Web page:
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ROCKAWAY, Queens — It’s less than a week old, but some Rockaway residents want to put the brakes on a new dockless bike program after the two-wheelers started popping up in some very unusual and inconvenient places.

“This is the first ever dockless bike program in New York City and this is the first neighborhood that will have it. Congratulations to the Rockaways,” Mayor Bill de Blasio said on Friday.

Two companies, Pace and Limebike, each rolled out 150 bikes over the weekend. Many residents and riders were thrilled by the arrival.

“I think it’s a beautiful idea. Everybody doesn’t have bike down here, we all don’t live down here,” Rockaway resident Mike Aulet saidas he walked along the boardwalk. “I’m on the boardwalk pretty much every day — to have a bike to use just to return is a beautiful idea.”

The great thing about the dockless bikes is that riders can pick them up anywhere. They just need to find the closest one by using the GPS built into each of the apps.

“We were sitting on the beach. We just walked up and these were right here,” Lyle Kenny said as she unlocked her bike and took off down the boardwalk with her boyfriend.

When riders are done, they can park them anywhere.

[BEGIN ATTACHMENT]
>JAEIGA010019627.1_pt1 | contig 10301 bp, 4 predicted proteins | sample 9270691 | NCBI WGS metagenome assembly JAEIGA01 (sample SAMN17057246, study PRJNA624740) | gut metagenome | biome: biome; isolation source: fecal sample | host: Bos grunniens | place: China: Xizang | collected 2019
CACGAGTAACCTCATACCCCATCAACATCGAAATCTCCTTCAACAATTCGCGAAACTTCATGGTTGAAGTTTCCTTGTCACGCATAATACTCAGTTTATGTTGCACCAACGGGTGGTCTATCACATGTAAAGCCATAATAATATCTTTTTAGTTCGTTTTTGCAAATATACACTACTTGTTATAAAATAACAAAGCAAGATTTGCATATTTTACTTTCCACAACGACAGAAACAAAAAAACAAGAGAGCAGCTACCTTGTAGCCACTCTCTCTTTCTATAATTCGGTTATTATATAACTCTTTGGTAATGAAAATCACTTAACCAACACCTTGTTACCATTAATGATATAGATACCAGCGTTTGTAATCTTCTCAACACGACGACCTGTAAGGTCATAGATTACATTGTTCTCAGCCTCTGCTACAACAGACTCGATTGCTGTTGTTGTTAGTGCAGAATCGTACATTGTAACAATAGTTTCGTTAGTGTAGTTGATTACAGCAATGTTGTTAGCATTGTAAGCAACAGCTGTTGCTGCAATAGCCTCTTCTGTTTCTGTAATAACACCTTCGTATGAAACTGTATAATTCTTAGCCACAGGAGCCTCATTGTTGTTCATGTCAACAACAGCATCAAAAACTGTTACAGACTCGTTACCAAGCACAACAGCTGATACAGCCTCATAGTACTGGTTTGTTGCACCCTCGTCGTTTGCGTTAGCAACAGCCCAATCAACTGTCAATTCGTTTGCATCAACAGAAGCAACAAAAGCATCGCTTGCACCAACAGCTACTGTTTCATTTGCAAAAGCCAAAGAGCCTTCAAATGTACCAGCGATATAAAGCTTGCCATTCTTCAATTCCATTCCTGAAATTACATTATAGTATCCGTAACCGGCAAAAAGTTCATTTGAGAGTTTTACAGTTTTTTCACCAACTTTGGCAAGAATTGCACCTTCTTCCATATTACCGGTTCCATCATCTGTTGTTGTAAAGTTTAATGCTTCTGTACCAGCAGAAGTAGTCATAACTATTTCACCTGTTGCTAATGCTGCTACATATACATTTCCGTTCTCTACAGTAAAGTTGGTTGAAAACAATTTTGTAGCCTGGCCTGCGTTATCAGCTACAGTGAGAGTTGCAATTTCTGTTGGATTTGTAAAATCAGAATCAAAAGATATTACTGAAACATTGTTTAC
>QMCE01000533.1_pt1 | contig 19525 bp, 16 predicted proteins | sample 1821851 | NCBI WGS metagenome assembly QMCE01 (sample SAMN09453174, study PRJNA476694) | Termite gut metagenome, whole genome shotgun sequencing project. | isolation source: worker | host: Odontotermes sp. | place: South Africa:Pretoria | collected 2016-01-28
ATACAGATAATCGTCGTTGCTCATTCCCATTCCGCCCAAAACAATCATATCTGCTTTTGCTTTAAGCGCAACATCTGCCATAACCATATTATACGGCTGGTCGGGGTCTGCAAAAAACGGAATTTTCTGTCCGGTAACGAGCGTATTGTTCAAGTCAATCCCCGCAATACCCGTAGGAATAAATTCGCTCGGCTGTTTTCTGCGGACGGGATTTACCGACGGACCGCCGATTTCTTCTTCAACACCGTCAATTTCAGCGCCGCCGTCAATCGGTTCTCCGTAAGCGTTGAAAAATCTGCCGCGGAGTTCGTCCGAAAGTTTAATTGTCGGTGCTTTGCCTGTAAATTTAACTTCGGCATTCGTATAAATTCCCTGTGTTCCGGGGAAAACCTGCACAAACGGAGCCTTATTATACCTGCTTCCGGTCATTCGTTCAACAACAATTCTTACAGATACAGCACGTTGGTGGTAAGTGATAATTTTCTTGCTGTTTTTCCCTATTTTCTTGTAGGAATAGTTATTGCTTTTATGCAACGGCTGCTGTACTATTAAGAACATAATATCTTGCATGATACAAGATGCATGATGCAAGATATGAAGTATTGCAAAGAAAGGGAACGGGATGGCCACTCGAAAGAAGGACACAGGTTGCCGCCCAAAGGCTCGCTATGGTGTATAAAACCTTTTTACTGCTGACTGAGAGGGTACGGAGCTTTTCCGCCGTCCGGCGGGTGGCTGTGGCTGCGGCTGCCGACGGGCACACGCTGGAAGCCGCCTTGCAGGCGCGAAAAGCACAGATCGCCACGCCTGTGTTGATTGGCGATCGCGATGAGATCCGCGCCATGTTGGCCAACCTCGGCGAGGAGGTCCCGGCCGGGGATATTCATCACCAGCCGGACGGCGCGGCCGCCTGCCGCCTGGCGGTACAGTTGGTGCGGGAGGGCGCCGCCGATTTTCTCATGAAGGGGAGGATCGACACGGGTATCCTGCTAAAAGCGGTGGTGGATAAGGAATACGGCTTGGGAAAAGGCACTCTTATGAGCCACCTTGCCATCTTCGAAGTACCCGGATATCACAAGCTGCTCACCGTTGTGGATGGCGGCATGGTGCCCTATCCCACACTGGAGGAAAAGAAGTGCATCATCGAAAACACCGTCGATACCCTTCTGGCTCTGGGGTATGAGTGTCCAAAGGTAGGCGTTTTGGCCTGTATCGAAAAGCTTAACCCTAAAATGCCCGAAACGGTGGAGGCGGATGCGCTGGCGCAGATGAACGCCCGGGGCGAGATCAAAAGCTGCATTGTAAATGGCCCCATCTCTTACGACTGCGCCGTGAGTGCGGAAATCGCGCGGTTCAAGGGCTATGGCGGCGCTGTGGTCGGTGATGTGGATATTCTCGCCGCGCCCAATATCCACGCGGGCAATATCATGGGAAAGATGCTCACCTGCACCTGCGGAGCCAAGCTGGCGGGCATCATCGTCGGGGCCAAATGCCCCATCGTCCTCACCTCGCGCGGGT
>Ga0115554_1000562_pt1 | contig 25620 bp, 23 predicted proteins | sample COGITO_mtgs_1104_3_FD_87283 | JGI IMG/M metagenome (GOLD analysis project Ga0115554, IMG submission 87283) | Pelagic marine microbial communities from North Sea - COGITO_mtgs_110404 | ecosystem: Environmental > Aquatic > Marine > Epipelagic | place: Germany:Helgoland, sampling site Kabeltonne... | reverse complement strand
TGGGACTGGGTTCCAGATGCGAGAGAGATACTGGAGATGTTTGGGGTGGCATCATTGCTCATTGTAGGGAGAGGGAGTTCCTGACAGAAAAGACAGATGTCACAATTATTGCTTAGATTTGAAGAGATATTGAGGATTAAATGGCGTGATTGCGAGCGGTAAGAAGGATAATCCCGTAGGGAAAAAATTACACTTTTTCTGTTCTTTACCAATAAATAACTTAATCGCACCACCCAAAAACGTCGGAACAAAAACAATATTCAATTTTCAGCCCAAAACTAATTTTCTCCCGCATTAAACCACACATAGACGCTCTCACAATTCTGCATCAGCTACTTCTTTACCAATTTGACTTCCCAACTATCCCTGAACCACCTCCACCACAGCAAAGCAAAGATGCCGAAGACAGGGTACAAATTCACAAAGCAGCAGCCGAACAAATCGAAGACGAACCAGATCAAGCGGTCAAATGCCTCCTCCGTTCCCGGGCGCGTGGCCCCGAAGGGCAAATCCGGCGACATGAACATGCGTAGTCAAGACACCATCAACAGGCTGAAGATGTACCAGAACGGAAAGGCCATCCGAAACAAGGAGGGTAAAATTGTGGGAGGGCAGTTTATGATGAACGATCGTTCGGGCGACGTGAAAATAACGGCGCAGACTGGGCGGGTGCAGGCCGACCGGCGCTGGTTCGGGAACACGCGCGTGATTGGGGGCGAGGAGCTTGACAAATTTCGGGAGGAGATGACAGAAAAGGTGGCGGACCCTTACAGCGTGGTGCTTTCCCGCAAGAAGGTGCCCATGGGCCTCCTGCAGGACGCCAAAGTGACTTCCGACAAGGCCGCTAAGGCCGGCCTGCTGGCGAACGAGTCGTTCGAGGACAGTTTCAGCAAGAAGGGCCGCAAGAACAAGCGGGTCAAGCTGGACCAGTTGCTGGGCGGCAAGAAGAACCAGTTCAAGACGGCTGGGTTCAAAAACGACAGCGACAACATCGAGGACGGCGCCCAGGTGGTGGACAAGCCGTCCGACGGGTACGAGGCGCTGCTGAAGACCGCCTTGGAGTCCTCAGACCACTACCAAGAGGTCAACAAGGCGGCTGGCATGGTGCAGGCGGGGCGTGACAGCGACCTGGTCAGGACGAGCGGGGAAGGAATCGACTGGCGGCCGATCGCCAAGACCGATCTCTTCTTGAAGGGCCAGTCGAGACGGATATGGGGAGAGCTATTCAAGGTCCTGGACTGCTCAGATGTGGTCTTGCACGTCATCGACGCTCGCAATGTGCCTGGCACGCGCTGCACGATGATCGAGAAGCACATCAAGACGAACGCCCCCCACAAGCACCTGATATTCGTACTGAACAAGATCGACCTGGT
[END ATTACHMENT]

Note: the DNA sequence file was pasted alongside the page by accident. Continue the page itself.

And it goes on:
“You know, it’s very convenient. You don’t have to return to the dock as you do in Manhattan. You don’t have to return to a specific area so I think that part is very nice,” said Victoria Frango, who was visiting from Howard Beach.

While that’s convenient for the rider, it’s also causing frustration for those in the community. On the Facebook Group Friends of Rockaway Beach, residents posted photos of Limebikes abandoned all over the neighborhood. One was ditched in the dunes, while others were left blocking driveways and sidewalks.

“It does seem weird to just be left randomly on the side of a street or in the middle of a block someplace,” Kenny said.

The problem is one Limebikes has experienced before. There’s an entire Twitter account with the handle @DocklessBikeFail that showcases problems parking the bikes in Seattle.

Sometimes the bikes end up in trees, underwater or stacked on street corners. For it’s part, the company has tried to teach riders about parking etiquette with a Matrix-inspired video.

While people that PIX11 News spoke to agreed that leaving a bike out in the open will take a little education and some getting used to, especially for skeptical New Yorkers, they said parking properly just takes a little respect and common sense.

“I would leave it as safe a place as possible,” Aulet said.

As for the other dockless bike brand Pace, the parking situation seems a little more organized. That’s because unlike Limebike, which has the lock built into the back wheel, Pace requires riders to lock their bikes to a fixed location like a traditional bike rack or a fence. Although at this point it does appear there are fewer Pace bikes in circulation and when following the GPS, several of those bikes did not seem to match the locations listed on the app.